We need a dance dance revolution
T he multipurpose rooms on the first floor are always covered by removable carpet. Little do most students know, the actual floor of those classrooms has, unlike any other, hardwood flooring—the ideal surface for dance classes. In fact, these rooms were originally built as dance and exercise rooms, fully furnished with mirrors and a ballet barre. But six years after the opening of the Upper School, dance remains one of the only performing arts we’re missing.
As a dancer, it is particularly disappointing to see the lack of a dance program. Now that we have expanded the visual arts to include unique electives like Printmaking and Advanced Studio Art, I hope we can expand our performing arts as well and give other artists the same kind of exposure and opportunity. The breadth of electives in each kind of art is vital and allows the students to truly explore what they love and supplement their existing passions.
I always walk past empty classrooms with their lights dimmed, waiting for a group of students to sit down and debate some heated topic. But these students instead sit in the multipurpose rooms, rendering it unusable for dance. Moreover, with the addition of the new building, that classroom availability is no longer an issue.
One of the most crucial parts of the upper school campus is the new West Wing, which helps to accommodate the recent growth of over 40 students, and is vital to the potential expansion of Nueva’s arts program. Yet despite these projects, the Upper School has yet to yield a dance class.
At the end of both my freshman and sophomore years, I was elated to see a dance elective added to the course catalog. I remember applying to Nueva as an eighth grader, and the lack of a dance program the only cause of my hesitation. I couldn’t wait to connect my extracurricular life with my in-school experience—I could finally share this beautiful art with more people.
A dance program could boost school spirit as well, becoming yet another way for students to build a team, or bring the community together through more performances and events.
I eagerly placed it at the top of my choice list, but to my disappointment, the class was never run. The school board mandates there to be at least 10 kids to run a course, but it’s important to run classes like dance, that could continue the expansion of the arts.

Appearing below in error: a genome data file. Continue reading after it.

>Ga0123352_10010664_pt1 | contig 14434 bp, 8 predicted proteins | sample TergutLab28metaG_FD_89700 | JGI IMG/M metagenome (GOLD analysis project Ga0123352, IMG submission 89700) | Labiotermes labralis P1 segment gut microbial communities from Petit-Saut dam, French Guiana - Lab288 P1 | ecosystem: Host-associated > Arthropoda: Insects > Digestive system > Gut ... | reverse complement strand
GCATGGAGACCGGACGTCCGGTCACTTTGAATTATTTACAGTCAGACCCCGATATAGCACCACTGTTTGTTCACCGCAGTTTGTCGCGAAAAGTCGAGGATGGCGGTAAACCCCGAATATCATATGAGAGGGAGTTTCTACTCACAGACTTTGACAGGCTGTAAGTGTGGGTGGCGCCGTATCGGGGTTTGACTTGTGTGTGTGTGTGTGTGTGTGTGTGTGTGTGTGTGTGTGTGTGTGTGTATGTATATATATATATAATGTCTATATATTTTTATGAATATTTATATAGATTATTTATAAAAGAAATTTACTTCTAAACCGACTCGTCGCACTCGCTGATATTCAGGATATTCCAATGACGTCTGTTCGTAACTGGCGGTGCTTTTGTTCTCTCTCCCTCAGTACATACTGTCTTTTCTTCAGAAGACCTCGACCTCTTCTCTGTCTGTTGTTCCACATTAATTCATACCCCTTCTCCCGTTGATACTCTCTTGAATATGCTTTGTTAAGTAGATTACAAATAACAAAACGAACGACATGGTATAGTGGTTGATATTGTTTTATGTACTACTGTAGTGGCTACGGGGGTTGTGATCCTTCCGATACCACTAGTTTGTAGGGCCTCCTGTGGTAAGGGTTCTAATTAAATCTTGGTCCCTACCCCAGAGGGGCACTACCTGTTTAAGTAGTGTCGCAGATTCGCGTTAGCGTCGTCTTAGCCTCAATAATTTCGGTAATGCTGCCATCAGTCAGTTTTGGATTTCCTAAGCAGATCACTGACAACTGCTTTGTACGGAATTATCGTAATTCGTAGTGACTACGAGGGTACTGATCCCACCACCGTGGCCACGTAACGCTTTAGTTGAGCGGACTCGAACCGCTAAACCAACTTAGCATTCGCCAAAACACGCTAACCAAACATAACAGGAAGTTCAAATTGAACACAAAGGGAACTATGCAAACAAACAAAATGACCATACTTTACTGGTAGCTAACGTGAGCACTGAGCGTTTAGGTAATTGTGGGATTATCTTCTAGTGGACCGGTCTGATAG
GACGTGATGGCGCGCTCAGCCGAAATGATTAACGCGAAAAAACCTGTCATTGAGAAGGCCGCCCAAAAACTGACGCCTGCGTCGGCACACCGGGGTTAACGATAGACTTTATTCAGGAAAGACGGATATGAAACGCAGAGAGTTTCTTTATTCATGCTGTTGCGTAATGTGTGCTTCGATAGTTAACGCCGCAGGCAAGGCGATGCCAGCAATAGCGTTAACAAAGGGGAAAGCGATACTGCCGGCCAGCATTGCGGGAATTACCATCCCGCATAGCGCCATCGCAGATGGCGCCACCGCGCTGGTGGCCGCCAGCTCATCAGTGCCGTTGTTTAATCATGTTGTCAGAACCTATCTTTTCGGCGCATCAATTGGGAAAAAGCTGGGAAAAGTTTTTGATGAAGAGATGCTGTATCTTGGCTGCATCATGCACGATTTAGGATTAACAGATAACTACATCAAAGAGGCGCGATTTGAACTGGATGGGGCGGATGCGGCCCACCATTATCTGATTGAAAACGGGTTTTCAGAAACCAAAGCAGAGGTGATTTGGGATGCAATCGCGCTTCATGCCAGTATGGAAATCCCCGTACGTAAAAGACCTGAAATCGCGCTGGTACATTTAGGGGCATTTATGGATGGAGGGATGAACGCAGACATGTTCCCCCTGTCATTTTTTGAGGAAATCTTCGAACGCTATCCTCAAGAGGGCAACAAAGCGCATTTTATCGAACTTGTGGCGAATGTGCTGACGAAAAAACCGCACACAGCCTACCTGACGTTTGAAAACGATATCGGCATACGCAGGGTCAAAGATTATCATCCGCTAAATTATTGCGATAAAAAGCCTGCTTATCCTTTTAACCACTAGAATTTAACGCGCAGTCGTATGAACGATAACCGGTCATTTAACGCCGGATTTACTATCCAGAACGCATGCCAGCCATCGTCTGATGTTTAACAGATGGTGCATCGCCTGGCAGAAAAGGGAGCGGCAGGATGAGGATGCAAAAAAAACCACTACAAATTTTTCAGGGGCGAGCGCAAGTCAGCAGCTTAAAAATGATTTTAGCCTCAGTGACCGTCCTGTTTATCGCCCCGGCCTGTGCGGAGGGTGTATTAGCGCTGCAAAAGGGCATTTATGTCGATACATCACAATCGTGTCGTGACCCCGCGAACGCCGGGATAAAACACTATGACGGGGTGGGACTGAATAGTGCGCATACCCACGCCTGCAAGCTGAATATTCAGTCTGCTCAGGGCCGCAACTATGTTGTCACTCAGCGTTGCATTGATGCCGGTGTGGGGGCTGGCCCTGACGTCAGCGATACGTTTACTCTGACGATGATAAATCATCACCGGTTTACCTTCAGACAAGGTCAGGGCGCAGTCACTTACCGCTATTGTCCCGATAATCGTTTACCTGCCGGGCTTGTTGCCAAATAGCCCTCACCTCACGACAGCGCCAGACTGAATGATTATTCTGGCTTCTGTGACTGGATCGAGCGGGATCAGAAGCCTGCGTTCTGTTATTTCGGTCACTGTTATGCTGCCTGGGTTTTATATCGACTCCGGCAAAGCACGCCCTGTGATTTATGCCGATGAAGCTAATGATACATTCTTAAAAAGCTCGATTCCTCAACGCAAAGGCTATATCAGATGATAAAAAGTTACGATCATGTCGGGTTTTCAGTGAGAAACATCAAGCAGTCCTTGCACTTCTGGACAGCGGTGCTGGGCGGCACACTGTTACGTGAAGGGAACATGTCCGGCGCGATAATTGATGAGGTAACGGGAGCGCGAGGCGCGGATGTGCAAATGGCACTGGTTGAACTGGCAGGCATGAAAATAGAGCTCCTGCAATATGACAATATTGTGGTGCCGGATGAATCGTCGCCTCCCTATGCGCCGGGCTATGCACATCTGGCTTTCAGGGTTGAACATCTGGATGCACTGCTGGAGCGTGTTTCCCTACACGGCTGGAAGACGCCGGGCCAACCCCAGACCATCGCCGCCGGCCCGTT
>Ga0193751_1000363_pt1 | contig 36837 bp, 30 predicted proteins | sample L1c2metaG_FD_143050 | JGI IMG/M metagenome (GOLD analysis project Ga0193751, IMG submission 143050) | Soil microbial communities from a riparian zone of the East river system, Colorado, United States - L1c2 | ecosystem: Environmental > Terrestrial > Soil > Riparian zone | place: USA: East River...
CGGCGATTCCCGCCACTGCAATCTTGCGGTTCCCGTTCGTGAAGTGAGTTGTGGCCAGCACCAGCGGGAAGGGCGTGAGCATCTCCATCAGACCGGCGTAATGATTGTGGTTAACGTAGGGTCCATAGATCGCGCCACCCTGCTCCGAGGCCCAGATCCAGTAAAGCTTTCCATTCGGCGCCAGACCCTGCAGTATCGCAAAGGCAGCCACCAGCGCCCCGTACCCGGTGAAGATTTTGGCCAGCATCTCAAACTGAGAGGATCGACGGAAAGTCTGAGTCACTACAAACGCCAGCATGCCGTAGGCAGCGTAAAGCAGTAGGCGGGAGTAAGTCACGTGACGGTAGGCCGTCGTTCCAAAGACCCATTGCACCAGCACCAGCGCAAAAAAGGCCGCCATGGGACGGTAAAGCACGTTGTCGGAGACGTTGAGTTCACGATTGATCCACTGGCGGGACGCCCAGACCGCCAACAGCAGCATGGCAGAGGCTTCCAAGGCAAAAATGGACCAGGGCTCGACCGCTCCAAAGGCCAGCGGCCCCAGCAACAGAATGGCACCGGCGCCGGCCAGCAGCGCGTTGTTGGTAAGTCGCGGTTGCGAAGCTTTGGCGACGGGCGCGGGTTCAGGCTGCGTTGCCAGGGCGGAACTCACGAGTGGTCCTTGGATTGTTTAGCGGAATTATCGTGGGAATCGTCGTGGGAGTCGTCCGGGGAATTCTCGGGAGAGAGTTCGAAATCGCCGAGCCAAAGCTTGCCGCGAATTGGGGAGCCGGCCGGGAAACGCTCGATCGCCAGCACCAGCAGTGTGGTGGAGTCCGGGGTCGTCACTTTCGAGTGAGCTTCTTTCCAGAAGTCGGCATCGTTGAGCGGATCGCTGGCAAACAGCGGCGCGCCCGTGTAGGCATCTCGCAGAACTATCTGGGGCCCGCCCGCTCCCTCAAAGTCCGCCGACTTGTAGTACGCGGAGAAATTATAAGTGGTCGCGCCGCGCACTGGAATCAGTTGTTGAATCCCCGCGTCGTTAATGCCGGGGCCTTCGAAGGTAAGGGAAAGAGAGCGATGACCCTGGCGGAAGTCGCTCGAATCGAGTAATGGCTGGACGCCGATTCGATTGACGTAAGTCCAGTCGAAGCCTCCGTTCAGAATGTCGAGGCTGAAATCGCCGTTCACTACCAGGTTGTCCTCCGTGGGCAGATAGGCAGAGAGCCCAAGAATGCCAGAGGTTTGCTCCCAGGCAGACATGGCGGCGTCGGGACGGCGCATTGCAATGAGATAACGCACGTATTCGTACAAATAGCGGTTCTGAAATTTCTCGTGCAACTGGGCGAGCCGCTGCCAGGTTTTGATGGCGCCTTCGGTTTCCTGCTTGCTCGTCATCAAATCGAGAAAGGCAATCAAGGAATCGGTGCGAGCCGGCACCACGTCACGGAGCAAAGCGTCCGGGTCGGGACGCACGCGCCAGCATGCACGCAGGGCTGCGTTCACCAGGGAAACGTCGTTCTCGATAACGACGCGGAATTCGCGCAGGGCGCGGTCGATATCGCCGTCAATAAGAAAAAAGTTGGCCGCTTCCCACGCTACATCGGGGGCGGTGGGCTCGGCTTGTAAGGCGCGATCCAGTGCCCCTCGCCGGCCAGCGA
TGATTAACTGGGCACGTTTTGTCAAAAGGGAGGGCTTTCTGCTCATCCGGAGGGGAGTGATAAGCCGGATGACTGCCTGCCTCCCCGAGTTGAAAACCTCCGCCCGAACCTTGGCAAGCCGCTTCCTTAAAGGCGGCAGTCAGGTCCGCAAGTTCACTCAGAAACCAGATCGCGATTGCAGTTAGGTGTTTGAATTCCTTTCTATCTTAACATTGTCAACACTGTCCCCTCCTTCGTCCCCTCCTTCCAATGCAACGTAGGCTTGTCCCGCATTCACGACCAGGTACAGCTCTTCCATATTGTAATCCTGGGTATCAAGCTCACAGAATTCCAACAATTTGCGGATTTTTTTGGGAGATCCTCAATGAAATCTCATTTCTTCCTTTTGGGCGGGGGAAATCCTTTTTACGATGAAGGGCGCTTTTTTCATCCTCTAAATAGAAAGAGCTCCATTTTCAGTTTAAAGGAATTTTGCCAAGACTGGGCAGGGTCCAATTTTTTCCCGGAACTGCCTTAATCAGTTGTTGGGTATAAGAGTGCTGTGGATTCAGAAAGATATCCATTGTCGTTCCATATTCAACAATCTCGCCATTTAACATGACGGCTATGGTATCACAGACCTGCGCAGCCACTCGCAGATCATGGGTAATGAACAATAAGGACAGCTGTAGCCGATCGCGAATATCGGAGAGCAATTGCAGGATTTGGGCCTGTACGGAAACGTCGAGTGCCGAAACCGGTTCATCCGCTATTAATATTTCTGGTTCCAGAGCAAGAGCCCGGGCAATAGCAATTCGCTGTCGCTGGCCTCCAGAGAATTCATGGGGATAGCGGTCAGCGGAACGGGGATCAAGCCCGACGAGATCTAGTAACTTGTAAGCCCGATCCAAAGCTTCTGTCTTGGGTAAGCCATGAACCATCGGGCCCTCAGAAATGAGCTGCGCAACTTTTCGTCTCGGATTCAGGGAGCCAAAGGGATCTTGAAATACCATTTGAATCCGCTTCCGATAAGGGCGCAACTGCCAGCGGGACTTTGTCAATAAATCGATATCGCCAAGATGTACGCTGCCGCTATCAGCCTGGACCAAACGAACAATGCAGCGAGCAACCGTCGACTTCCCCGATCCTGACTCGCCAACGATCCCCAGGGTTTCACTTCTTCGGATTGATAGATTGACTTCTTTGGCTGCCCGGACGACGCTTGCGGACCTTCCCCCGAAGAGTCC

Moreover, the future plans for a theater building clearly show the community’s desire to expand the performing arts program. Adding dance classes would continue to expand the arts at Nueva, possibly attracting and cultivating a larger community of artists.
Additionally, dance could make sports games more interesting to more art-oriented students or parents. At many other schools, the dance team performs during the breaks of sports games. This also shows more support for the student athletes and increases attendance, leading to a more cohesive and encouraging community.
There is already a well-established community of musicians at the Upper School and running dance classes could open more opportunities for interdisciplinary collaboration. Groove Workshop, for example, could partner with the dancers in performances at an all-school meetings or during their lunchtime concerts; dancers could work in tandem with the musical theater class, offering choreographic support.
Dance also brings health benefits; it’s a great way to squeeze physical activity into a busy schedule, and is less painful than typical workouts. In dance, balance and coordination are the foundation for many moves. In many high schools, dance classes can fulfill both athletics and arts requirements, often encouraging non-dancing students to try a new elective.
people leave dance classes with endorphins circulating throughout their brain and thus, have an elevated mood. For some, dance is just a way to get moving whereas others find dance as an alternate way to communicate their feelings when words falter for them.
Furthermore, dance can promote and improve the flexibility of the athletes, key to injury prevention. The consistent stretching in a dancer’s routine is important for athletes to stay in the best shape. Dancing also targets many muscle groups that many sports don’t utilize. Exercising these oft-abandoned and rarely used muscles helps athletes become the healthiest they can be, improving their overall performance. I, personally, have danced for a long time, so when I picked up track and field last year, my background in dance helped me in agility and picking up specific running forms, as a huge part of dance is emulating the choreographer’s vision of precise moves.
Fellow dancer, Megan Fong ‘20, who has been dancing for 15 years, agrees, claiming that it has benefits that extend beyond those that are physical.
“Dancing is one of the best forms of expression—it also holds benefits for people’s mental health. In a way, dance is a form of holistic exercise: it allows people to exercise their creativity, memorization, and physical strength,” Fong said.
Creating a dance program should be a prioritized initiative—whether you are an audience member, artist, or athlete, it could improve the overall student life experience for you. As the arts program continues to grow, it needs to include and support dancers in the Upper School.
Written by Amanda W.